Weighing impacts of Internet appropriation in Indonesian CSOs

Sunday, 30 December 2007 4 comments

Surman and Reilly (2003) offer a simple framework to understand different extents of Internet use in CSOs by posing three steps in a ‘ladder’, i.e. access, adoption and appropriation. While Camacho’s and Surman’s model offers simplicity to understand different levels that CSOs should use to maximise the benefit of using the ICT, the model proposed by this study provides more details in comprehending the course of actions involved during the innovation-decision process when CSOs (in this instance, Indonesian) adopt the Internet technology until they fully appropriate it. What matters here, empirically, is the impact of such adoption and use on the performance of the organisation. Survey data shows that the overall effect of the Internet use may support the argument that the Internet has been used as a ‘convivial medium’ for CSOs, as concluded by Lim (2003) following Illich’s prophetic vision on human-technology relation (Illich, 1973). Read more…

Framing attributes of Internet adoption in CSOs: Miles’ approach

Sunday, 30 December 2007 Leave a comment

How can perceived attributes [in the adoption of the Internet in Indonesian CSOs] be explained within diffusion theory and CSO study at the same time? Ian Miles (1996) provides an insight to understand competing perspective in ICTs. In his work, he departs from the concern about the classic debate on ‘consensus v. conflict’ which has long been pathological in social science –that in fact also perfectly matches with the spectrum of ‘activism paradigm’ in CSOs*. Read more…

Indonesian CSOs – Formal status as strategy

Sunday, 30 December 2007 1 comment

The survey (of 268 CSOs during this study) shows that 73.13% of respondent CSOs are formally registered organisations. While this may sound strange recognising that many social movement organisations are informal (Crossley, 2002; Davis et al., 2005; Della-Porta and Diani, 2006), interviews may be able to provide some explanation. The program manager of Yayasan SET explained explicitly that, “in legal terms, all [CSOs] are foundations. What we have [termed as] NGOs, LSMs, CSOs – they are all [legally registered as] foundations” (Kristiawan, interview, 28/10/05). Kristiawan’s explanation confirms findings from previous work. In their attempt to escape from government control, there was a period when many Indonesian CSOs felt it necessary to formally register with the notary as a foundation (yayasan) as this would provide a necessary legal basis for the organisations’ existence and at the same time ‘exempted’ them from current laws aimed at controlling CSOs’ activities (Bunnell, 1996:198; Eldridge, 1995:7-8; Hadiwinata, 2003:95-96).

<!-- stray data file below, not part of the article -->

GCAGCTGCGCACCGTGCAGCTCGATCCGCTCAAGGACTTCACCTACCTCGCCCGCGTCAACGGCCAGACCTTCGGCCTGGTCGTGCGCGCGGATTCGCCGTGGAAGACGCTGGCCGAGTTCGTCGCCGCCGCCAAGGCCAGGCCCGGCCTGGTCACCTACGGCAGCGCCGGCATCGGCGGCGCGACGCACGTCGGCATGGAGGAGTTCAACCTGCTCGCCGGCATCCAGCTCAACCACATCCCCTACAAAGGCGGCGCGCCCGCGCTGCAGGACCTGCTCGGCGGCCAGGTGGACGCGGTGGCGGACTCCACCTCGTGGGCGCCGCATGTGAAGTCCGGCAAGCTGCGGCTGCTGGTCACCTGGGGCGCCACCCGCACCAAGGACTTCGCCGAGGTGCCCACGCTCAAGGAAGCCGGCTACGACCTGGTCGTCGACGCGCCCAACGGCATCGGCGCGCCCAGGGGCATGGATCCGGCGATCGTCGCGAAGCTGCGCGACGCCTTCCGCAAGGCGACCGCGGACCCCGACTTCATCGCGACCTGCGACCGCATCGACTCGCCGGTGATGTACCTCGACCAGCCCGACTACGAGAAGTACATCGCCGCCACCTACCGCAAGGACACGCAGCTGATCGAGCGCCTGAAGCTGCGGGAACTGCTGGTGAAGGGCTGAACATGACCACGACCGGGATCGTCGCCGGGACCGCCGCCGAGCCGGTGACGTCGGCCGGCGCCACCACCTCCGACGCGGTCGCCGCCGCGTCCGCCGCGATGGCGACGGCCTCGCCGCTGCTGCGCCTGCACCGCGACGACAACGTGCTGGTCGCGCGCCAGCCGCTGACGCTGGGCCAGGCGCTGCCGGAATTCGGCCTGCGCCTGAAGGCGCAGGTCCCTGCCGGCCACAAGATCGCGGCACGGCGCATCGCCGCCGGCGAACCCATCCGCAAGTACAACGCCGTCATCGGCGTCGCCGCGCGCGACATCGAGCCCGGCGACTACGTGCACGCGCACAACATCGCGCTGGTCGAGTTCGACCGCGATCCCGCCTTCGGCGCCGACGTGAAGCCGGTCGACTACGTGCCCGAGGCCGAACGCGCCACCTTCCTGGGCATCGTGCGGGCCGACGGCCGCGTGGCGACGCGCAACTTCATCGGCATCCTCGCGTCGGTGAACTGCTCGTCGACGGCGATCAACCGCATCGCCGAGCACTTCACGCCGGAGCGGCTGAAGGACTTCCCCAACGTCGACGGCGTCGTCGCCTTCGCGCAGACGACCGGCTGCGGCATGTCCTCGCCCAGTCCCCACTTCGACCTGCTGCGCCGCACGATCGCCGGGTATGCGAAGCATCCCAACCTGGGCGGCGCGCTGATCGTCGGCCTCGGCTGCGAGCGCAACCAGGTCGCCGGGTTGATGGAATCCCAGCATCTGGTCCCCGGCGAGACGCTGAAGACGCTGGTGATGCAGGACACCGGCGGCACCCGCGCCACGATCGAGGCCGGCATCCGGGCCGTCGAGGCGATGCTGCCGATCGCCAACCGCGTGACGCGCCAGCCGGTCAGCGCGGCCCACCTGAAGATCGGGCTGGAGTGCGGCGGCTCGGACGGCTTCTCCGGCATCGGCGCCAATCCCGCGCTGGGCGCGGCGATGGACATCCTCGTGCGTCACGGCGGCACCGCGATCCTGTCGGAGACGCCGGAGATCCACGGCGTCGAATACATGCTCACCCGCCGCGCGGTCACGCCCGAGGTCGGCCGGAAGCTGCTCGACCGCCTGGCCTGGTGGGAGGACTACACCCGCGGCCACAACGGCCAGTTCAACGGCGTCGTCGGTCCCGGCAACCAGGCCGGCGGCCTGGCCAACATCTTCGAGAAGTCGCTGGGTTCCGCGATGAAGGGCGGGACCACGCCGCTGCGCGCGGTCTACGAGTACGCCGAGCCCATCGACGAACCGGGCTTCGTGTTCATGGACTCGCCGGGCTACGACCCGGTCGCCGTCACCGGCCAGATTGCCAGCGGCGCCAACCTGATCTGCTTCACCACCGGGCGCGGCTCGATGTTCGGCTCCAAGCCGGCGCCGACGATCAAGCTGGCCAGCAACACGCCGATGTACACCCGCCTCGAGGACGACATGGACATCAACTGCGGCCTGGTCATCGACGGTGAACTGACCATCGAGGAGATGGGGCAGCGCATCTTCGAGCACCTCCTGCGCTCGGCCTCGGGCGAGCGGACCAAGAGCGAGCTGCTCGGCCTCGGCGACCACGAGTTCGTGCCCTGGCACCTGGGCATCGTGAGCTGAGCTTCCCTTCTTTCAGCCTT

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Indonesian CSOs – Blooming activism

Saturday, 29 December 2007 1 comment

… apabila usul ditolak tanpa ditimbang
suara dibungkam, kritik dilarang tanpa alas an
dituduh subversif dan mengganggu keamanan
maka hanya ada satu kata: lawan!

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post scriptum

Saturday, 8 December 2007 Leave a comment

It was one day in the mid of May 1998, the year of living dangerously in Indonesia following the prolonged 1997 economic crisis which led to severe socio-political calamity. During the days of riots and mayhem, I found myself on the street of Jakarta with thousands students and social activists, challenging the government to cease power. During a severe attack by military, we were forced back from the famous “Semanggi” bridge in the central Jakarta. A violent strike forced us to retreat and hide, otherwise being targeted by the real bullets. We then hid in the morgue at the Jakarta Hospital near Atmajaya University. To our panicking mind, hiding in the place of dead bodies was the only way to keep safe from the armed military personnel who ran after demonstrators violently. I honestly thought that it would not be long before they found us there.

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Termenung: CSO dan demokratisasi

Wednesday, 25 January 2006 4 comments

Catatan penelitian

Hari-hari ini, saya sering menjadi termangu menatap gambar-gambar ini, yang adalah temuan sementara dari studi saya tentang dinamika organisasi masyarakat sipil (CSO) di Indonesia (dibuat dengan bantuan Bang Gindo).

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Melawan Neoliberalisme

Wednesday, 2 February 2005 1 comment

Media Indonesia – OPINI – 2 Pebruari 2005

Catatan: Versi yang dimuat di Media Indonesia (di link ini) sangat buruk editingnya, sehingga merubah banyak makna dan membingungkan. Posting ini adalah versi aslinya.

Yanuar Nugroho

Perhelatan itu baru saja usai. Forum Sosial Dunia (World Social Forum) yang kelima diselenggarakan di Porto Alegre, Brasil (26-31 Jan 2005) dan dihadiri oleh ribuan aktivis LSM dari seluruh dunia (termasuk belasan dari Indonesia). Di perhelatan itu, 11 tema besar diusung dan digagas dalam ratusan lokakarya dan seminar paralel. Intinya satu, mendengungkan dan mendesakkan cita-cita “Another world is possible” – bahwa sebuah dunia yang lain, yang lebih adil dan damai, itu mungkin.